Anastasia Qvist is an outstanding lawyer. My criminal law situation (family violence order) was difficult, complex and Ana's diligence saved me as I was going through the most difficult period of my life. Ana is down to earth, commonsense and she even kept our costs to a minimum. She is a skilled litigator and knows the ins and outs of the ACT Magistrates Court. She dealt skillfully with the DPP and is an excellent negotiator. You will get a fair representation and she genuinely cares about her clients. She has my complete recommendation. The lady goes to bat for her clients.
I would strongly recommend Anastasia to anyone who is seeking legal representation. As a first-time offender who was charged with a Level 2 Drink Driving offence, she walked me through every step of the matter and was very upfront and clear on all aspects of my case. She was always accessible when I needed advice. Her approach and advice were excellent. Under her representation, I received the best possible outcome and managed to avoid a criminal conviction. She was a pleasure to deal with throughout the whole matter.
Anastasia Qvist was very professional and helpful in every step of my matter. I got a very good outcome and I can’t thank you enough for your hard work and the Armstrong Legal team in Canberra. I would highly recommend her!!!
Throughout Angela has been the consummate professional. She maintained a calm, yet strong demeanour remained informative and completely open in her communication and took complete ownership of the situation. We felt confident we finally had an advocate to steer us out of the nightmare we were in, and she did so with great respect and sincerity. I cannot speak more highly of Angela. She has literally rescued our family from what looked very much like a hopeless future.
Words can’t describe how grateful I am to Trudie Cameron being my solicitor and to Andrew Tiedt presenting my case in the court. They both have been very supportive and amazingly professional and effective. I’ve got an absolutely fantastic outcome I couldn’t even dream about.
Soon after meeting Andrew I knew he was the solicitor I wanted to handle my matter. He immediately sprang into action which brought me stability and hope during a tumultuous time in my life. Andrew was never afraid to give me straight answers to my tough questions which is a true mark of integrity. He is clearly at ease in the court environment and I believe his calm and measured demeanour went a long way to helping me secure the best result from my day in court. I would certainly recommend you approach Andrew if you need assistance.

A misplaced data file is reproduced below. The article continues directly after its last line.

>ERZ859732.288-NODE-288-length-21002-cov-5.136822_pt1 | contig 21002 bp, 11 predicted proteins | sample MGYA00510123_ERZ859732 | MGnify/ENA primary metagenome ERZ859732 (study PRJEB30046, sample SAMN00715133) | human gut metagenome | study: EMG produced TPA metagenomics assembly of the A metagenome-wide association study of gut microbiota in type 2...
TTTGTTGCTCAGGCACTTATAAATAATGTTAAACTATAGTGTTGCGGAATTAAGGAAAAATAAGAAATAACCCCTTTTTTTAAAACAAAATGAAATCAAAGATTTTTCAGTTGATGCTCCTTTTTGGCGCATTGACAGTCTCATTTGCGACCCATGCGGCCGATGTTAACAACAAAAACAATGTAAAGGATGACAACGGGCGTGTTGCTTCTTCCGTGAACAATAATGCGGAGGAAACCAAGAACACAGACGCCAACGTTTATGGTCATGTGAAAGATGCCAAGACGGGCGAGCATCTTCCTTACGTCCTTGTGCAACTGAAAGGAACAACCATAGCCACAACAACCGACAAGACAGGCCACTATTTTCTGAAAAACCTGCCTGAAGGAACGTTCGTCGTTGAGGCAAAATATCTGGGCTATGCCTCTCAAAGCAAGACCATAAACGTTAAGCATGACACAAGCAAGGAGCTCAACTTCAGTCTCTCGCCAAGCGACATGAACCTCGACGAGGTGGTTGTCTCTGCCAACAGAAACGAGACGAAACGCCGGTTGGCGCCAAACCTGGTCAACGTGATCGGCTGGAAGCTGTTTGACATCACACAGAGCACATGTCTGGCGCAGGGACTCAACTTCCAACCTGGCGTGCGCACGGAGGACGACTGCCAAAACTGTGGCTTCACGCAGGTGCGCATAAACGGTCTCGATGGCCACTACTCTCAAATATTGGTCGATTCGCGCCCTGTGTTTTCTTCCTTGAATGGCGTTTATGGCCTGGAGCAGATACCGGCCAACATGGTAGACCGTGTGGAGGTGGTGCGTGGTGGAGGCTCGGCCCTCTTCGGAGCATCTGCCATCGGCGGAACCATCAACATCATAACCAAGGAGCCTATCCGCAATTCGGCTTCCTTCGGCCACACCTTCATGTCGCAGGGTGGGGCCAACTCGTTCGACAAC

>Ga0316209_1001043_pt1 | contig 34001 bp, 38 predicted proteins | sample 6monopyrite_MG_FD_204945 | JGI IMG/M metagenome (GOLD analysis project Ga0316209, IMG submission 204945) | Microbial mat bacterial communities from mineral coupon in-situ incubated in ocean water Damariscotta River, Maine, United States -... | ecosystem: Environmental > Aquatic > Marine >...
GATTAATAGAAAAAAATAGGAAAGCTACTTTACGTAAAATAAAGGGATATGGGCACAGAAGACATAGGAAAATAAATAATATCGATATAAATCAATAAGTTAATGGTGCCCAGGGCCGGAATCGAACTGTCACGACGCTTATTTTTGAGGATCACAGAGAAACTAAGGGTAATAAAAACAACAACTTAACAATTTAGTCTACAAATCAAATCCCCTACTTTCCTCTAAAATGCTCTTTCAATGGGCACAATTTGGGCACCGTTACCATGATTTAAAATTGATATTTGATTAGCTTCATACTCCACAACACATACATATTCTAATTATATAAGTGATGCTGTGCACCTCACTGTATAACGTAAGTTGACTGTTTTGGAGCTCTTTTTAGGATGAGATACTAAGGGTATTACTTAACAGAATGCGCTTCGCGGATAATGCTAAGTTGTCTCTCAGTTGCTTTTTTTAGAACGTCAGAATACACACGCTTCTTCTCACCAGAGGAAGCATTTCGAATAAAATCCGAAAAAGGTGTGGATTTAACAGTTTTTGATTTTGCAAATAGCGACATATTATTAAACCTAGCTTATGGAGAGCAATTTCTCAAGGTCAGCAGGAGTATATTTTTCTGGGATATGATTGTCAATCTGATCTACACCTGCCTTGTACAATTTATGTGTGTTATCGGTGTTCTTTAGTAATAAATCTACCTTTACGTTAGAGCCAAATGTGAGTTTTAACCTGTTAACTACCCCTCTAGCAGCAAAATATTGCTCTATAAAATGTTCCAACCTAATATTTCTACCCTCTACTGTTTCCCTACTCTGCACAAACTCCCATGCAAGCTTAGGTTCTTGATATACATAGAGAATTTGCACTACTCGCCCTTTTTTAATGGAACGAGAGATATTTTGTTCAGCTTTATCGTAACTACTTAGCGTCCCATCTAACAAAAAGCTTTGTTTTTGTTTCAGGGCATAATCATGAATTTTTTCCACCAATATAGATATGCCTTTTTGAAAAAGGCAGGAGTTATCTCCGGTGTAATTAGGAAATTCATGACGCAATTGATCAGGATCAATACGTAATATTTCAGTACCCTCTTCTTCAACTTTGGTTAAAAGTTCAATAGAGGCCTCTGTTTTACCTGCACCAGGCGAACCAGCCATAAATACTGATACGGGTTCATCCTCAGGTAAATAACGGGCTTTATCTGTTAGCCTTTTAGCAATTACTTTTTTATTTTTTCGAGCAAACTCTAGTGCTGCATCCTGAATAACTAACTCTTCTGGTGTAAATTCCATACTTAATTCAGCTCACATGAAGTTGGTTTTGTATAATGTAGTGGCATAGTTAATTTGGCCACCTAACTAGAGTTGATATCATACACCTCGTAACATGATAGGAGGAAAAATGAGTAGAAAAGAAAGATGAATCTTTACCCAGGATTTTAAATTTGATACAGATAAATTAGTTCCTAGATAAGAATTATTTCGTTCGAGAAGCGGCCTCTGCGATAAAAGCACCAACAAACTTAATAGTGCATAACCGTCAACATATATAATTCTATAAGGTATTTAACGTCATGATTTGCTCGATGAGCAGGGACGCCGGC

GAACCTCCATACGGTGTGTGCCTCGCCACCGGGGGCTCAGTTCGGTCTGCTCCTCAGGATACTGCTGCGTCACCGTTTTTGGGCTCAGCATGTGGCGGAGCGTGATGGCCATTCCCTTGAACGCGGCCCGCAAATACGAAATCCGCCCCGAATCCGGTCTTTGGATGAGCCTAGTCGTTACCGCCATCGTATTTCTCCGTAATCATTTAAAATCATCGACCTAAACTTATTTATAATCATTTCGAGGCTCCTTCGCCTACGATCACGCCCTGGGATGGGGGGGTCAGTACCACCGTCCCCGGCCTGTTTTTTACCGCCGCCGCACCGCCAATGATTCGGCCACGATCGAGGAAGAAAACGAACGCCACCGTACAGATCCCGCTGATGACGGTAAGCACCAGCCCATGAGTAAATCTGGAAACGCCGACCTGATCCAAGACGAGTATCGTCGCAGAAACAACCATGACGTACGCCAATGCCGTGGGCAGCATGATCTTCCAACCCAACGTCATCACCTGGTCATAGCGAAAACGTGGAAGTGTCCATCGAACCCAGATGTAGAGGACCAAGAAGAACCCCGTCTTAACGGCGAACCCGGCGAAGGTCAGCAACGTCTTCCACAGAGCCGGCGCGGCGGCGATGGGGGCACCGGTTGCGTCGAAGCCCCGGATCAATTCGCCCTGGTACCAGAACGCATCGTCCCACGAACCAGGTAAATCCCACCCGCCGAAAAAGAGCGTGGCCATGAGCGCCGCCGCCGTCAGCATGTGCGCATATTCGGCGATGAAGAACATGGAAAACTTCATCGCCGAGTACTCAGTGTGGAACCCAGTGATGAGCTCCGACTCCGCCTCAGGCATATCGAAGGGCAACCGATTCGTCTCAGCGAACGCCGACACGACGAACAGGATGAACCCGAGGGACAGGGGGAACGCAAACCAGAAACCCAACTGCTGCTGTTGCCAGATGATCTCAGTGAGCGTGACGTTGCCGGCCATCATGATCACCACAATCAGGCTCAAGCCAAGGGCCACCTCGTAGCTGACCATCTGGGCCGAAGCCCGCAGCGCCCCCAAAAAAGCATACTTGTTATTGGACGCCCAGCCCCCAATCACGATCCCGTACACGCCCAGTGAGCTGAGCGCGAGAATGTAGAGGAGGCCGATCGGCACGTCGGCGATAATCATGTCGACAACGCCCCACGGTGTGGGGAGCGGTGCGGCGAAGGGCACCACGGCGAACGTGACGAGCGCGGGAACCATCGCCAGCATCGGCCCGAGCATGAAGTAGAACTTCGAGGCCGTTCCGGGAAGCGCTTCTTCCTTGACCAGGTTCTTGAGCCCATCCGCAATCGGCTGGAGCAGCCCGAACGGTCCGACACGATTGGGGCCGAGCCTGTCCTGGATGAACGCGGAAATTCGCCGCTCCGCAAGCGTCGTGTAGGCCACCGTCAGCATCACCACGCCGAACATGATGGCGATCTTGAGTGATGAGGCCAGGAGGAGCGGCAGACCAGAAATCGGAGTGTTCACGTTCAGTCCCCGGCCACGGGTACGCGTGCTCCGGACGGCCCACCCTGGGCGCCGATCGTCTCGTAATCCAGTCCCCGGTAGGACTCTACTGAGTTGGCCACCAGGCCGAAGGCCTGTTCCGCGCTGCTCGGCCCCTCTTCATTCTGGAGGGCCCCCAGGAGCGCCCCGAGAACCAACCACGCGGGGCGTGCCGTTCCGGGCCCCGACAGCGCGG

"Andrew Tiedt was very professional and considerate to personal circumstances and gave sound advice that resulted in the best outcome possible. Highly recommended."
When a person applies for bail in the Magistrates Court, they or their solicitor will mention the matter and state that the defendant is applying for bail. The magistrate will ask the prosecutor what the prosecution’s attitude to bail is. Bail will not always be opposed. If the prosecution consents to bail, this does not guarantee that the magistrate will grant bail; however, it is an important factor in favour of granting bail.
If the prosecution opposes bail, it is common for the informant (police officer) to be called to give evidence about the circumstances of the alleged offence and the defendant’s criminal record, as well as what the police’s concerns are about granting bail. The defence will then have an opportunity to cross-examine the Informant about their evidence.
The court will read any documents that the defence tenders. This may include character references and evidence of employment. In some cases, the court will also hear evidence from witnesses called on the defendant’s behalf.
The defence will make submissions on whether there are any unacceptable risks and if so what conditions can be imposed to mitigate those risks. These submissions may include comments on the strength of the prosecution case, the nature and seriousness of the offence as well as the defendant’s character, home environment, background and criminal history.
When appropriate, the defence may indicate to the court that someone is willing to deposit cash or security to secure the defendant’s bail. This money would be forfeited if the defendant breaches their bail.
After considering all of the material before the court, the magistrate will make a bail determination. If the defendant is granted bail, they will have to sign their bail agreement. If they are refused bail, they will be remanded in custody until the matter is finalised or until a court grants them bail.
WHERE TO NEXT?
If you suspect that you may be under investigation, or if you have been charged with an offence, it is vital to get competent legal advice as early as possible. Our lawyers are highly specialised in criminal law and will be able to guide you through the process while dealing with the various authorities related to your matter.
WHY CHOOSE ARMSTRONG LEGAL?
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